In the early 2000s, neoconservatism was the dominant strain of political thought on the right. Bush the younger was president in the U.S. and The West was under attack by Osama Bin Laden. And it was in this time that a young Daniel Goldwater found himself identifying as a neoconservative.

Over time, Daniel has drifted away from his neocon past—or has he? In a special episode of The Goldwaters, Samantha Goldwater-Adler interviews her younger brother to see where his political views lie now, and how much that’s changed in the last 15 or so years.What Samantha wants to find out is, now that we live in the age of Trump, what insight Daniel has into how the mind of a young conservative can be changed.

“There’s been a lot of discussion lately about how do we change people’s minds? How do you shift people over,” Samantha said. “You’ve shifted quite dramatically over the past, let’s say, decade.” Part of Daniel’s advice? Read voices you disagree with to find out where they’re coming from. The other? “I think it’s acknowledging the grievances [of people you disagree with],” Daniel said. “Let’s pay attention to their grievances.”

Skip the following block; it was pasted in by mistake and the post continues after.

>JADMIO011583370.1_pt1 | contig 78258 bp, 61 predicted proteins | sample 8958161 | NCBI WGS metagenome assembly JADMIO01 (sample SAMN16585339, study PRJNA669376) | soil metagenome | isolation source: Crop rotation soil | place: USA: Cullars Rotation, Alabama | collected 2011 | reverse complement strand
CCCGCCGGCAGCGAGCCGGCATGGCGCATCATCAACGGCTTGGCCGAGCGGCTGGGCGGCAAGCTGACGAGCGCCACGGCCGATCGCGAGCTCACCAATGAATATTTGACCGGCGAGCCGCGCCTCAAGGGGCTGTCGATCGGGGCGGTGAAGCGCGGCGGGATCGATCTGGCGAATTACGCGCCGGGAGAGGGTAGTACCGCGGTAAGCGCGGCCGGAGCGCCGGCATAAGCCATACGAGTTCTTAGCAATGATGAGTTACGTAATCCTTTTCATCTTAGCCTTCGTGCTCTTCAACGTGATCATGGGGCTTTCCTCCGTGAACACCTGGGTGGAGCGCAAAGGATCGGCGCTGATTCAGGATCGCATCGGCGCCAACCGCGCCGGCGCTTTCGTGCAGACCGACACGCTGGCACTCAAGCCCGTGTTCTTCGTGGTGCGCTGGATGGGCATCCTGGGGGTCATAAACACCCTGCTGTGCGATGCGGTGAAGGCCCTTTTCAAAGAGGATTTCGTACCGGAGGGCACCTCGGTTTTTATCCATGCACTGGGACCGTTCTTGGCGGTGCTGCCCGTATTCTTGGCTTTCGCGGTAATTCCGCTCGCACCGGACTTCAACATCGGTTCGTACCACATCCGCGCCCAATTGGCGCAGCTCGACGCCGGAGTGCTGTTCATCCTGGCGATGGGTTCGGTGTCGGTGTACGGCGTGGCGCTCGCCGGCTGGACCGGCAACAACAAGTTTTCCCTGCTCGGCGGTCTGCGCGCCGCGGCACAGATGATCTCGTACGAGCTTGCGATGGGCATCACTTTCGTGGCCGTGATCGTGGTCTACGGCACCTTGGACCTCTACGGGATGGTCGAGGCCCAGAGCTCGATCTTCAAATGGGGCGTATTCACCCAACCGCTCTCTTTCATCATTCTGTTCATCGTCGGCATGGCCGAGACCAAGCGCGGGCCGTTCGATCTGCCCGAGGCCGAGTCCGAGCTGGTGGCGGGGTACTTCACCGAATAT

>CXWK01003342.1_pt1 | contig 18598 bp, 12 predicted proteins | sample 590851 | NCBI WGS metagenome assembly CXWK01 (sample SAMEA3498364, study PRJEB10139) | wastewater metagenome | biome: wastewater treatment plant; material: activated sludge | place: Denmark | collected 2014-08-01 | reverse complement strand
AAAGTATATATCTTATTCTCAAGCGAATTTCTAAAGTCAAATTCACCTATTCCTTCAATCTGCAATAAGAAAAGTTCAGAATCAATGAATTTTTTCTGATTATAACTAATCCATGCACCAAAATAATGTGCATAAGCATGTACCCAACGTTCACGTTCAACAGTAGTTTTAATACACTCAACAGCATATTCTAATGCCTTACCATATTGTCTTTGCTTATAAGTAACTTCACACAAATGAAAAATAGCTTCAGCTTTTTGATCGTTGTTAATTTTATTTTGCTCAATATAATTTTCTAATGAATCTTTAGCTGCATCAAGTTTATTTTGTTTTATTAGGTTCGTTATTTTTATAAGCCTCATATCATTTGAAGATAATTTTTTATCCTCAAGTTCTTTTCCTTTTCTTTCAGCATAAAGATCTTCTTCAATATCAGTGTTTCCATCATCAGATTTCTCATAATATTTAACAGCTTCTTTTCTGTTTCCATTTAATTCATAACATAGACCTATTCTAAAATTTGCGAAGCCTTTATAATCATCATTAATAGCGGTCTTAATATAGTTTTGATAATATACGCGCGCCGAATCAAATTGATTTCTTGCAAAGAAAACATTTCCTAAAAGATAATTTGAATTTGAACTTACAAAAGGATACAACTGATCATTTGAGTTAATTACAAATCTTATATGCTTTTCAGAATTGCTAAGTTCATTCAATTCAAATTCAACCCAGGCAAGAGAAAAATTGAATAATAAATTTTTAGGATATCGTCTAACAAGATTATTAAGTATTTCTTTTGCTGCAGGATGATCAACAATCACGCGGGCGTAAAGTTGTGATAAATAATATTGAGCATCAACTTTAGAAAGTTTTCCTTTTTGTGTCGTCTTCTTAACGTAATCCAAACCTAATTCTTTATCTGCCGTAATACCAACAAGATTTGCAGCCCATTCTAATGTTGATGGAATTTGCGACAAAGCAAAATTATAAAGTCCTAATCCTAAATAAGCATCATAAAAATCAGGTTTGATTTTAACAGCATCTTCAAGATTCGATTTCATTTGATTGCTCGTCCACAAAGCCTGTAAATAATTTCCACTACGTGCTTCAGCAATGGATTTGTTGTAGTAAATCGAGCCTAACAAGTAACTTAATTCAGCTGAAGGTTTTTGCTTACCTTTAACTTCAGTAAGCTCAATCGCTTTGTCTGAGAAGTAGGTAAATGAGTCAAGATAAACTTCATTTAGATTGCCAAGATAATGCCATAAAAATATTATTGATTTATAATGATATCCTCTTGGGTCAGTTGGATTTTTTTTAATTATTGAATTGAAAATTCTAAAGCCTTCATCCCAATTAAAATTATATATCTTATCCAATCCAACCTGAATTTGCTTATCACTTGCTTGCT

Further Reading:

  • Daniel Goldwater: Why Do Intellectuals Oppose Capitalism? By Robert Nozick “It really had a major effect on me. And it influences me a bit to this day,” Daniel said. It’s an essay that argues intellectuals don’t like capitalism as a system because it doesn’t value their skillset as thinkers. “That hostility, and that anger, never really goes away among the intellectual set.”
  • Letters to a Young Contrarian By Christopher Hitchens For his second recommendation, Daniel suggests this book of essays by Hitchens. “The theme being his contrarian impulses, and all the ideologies he’s explored over his life that also had a great influence on me,” Daniel said. “The importance of being provocative, the importance of always questioning the prevailing ideology, and to not be afraid to explore ideologies and to do it with a little bit of charm and wit and live to life like a work of art—and those are fun things.”

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PHOTO CREDIT: Dr Case/Flickr

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